Steve Robinson

@steverob

Curry away in React

Disclaimer: You may or may not have improved your curry making skills by the end of this blog

So you’re going to build the next-gen eCommerce company selling dog supplies and you’ve decided to use React to build it with coz, you know, its all the rage now and choosing a front-end framework is the “first and most important responsible step” towards building any successful online business.

I’d like to share a neat trick I learned while building my own eCommerce website, obviously next-gen coz React!

Filtering products based on various aspects is a staple in any shopping site and so let’s add some filters to the product results page.

This is where our customers filter and find the right products for their dogs :)

As any ‘good’ React developer would, let’s break up this UI into components which is pretty straight forward in our case.

This is what React developers see when they visit any webpage :D

Next, let’s identify the state in our application. The only pieces of data that maybe considered as state here are the filter selections. The other data, the product list would likely be passed down as props and are not mutated.

filterSelections is an object which contains the selected value for each of the filters in our page.

filterSelections = {
price: ...,
ages: ...,
brands: ...,
}

Since the Products component is the common parent that contains the components that need filterSelections (the Filters and ProductResults components), it would be the appropriate home for this state to live in.

The Filters component, after receiving the filterSelections as a prop, will pass down relevant filter values to each of its children.

filterSelections will also be passed down into the ProductResults component so that the filters can be applied and only the relevant products are shown.

These filters can’t be just static controls, we need to them to update filterSelections as the customer adjusts the filters.

We’re passing down filterSelections as props to the filters and we know props are immutable in React. So where do we mutate filterSelections then? The answer to that would be the Products component as its the owner of filterSelections having it as its state.

Let’s go ahead and add a bunch of change handler functions so that any changes to the filter selections are propagated up to the Products component where the actual mutation happens.

Here’s the Products component.

And the Filters component.

This is pretty straightforward and would work. But we’ve got a bunch of functions in the Filters component, all of which seem to be doing very similar things.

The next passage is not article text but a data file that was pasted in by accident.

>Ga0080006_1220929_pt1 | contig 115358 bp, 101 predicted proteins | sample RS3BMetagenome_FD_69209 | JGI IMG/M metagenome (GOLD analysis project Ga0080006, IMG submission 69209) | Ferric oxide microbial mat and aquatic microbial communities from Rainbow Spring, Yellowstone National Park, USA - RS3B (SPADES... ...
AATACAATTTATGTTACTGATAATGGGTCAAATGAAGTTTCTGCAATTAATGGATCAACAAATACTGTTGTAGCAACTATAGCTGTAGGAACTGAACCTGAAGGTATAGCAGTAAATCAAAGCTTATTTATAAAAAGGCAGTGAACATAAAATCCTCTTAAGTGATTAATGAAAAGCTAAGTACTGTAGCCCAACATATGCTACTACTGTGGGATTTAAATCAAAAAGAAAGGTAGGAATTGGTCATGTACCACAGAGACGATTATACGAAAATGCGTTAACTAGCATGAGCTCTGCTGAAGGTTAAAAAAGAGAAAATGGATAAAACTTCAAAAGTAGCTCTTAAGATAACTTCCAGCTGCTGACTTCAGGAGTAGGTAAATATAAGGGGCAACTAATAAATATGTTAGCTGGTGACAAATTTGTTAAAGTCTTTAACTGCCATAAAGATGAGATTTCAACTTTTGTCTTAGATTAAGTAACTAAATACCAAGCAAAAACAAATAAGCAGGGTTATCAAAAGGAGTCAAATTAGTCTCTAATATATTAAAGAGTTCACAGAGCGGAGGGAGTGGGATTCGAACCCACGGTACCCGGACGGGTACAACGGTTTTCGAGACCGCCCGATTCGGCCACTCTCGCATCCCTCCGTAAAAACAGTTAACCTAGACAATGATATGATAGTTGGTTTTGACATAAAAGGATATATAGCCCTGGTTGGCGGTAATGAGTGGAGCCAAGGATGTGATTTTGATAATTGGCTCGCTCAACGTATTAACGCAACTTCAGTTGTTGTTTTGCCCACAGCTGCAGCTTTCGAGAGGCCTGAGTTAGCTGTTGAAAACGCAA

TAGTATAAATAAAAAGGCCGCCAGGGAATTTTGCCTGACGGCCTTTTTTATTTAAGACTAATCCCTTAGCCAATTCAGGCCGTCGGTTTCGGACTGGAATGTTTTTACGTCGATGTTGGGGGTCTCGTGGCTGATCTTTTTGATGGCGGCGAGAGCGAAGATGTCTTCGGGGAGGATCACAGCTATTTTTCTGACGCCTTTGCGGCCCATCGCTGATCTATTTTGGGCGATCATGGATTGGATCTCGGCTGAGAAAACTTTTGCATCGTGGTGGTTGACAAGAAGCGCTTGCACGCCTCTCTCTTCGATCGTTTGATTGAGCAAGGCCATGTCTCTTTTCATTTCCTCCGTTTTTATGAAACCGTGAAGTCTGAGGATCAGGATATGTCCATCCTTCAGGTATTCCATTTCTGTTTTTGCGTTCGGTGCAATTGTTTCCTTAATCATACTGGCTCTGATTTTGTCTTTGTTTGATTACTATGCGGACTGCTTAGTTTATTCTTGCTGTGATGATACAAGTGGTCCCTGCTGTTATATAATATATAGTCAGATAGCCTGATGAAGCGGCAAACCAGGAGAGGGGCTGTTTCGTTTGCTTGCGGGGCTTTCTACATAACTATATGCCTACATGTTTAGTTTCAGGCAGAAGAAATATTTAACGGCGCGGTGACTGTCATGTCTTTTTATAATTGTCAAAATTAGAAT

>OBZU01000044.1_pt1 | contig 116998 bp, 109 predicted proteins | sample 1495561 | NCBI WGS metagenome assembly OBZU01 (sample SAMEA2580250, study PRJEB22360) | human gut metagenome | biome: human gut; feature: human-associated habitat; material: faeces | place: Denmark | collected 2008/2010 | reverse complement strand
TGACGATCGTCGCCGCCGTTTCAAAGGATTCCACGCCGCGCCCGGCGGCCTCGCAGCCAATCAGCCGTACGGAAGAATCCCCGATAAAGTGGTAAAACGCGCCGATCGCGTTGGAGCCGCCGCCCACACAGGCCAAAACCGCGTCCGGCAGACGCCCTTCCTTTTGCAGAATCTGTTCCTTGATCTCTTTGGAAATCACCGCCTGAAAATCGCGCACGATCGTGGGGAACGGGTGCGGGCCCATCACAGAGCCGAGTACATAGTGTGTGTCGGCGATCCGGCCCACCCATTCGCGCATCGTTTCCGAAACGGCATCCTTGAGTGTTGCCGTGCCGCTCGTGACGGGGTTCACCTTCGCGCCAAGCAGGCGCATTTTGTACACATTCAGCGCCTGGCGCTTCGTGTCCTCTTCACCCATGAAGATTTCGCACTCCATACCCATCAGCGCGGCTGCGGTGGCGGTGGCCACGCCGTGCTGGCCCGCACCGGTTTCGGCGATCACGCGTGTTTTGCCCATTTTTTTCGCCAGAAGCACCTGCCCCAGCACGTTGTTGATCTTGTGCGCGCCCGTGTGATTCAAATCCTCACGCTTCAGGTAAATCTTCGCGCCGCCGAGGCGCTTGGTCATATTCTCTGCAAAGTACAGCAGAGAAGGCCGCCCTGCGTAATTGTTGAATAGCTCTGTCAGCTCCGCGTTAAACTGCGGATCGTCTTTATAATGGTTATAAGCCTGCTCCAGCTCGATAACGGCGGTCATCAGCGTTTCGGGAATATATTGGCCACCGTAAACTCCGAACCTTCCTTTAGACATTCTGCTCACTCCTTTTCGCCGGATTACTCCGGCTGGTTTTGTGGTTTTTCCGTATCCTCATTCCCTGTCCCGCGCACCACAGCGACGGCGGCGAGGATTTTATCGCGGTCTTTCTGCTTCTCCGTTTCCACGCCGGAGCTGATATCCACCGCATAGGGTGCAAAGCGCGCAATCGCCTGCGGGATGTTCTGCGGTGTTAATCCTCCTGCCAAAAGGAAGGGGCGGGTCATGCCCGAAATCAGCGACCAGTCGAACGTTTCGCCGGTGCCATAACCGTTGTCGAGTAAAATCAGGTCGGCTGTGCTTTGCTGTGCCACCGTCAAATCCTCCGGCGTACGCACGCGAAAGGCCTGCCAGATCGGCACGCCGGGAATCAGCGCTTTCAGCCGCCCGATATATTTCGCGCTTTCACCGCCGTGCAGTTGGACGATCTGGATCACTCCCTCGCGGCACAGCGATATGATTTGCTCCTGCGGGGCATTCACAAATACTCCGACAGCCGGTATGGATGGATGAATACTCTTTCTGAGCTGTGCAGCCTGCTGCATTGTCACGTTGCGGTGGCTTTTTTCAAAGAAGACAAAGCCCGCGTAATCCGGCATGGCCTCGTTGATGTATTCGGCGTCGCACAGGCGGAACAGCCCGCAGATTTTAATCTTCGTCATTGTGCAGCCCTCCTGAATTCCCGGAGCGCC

And if we add a new kind of filter in future, we’ll need to write yet another similar looking function in this component.

Currying to the rescue

This is where the trick comes in and it’s a popular & fancy sounding functional programming concept called currying.

Before talking about currying, I’d like to show you how it can help clean up our component. Take a look for yourself —

Neat right? Now the updatedSelections function is said to be curried. For the functional programming aficionados out there, this is a pretty simple and straightforward concept. But for folks like me who’s always lived in the imperative & object oriented side of things, this was confusing to understand. So let’s unpack it.

You might have wondered when I said that the updatedSelections() function has been curried, what the “uncurried” version of this function would look like. Here’s how —

If we were to use this instead of our curried version, we’d need to make each of the Filter component children call updateSelections themselves and thus having to make them aware of the attribute name in filterSelections that they need to update, which is too much coupling.

The alternative is to use a dedicated function for each of the Filter components which leads to a mess like we saw already.

Our solution is to curry this function.

What’s currying?

Currying is transforming a function f into a function f' which takes part of the arguments that f originally needed and would return another function which could take in rest of the arguments, returning the result of f or could be curried itself.

Concretely, take this simple add function,

add = (x, y) => x + y;

when curried, it becomes —

curriedAdd = (x) => {
return (y) => {
return x + y;
}
}

So instead of calling add(1, 2) we could call curriedAdd(1) which returns a new function, which we could subsequently call with the other argument of add, like curriedAdd(1)(2) and get the final result 3.

Technically calling, curriedAdd(x) is called “partial application”, as in, we’re applying only part of the arguments that the original function add(X, y) needed.

Currying a regular function let’s us perform partial application on it.

This is a naive toy example which does not have much utility.

Now if we go back to our original example —

we can see how partial applications of the updateSelections function —

updateSelections('ages');
updateSelections('brands');
updateSelections('price');

helped us clean up our component and reduce coupling. That’s currying :)

Like all problems in software, this is not the only solution to this problem. Here’s an alternate solution —

I hope you found this technique useful. If you’ve used currying in your JavaScript / React project, do share snippets in the comments below and also your other comments and feedback are welcome ❤.

Are you looking to hire JavaScript, React or Ruby developers to work on your projects? Visit spritle.com to hire our kick-ass team that can bring your ideas to reality.

More by Steve Robinson

Topics of interest

More Related Stories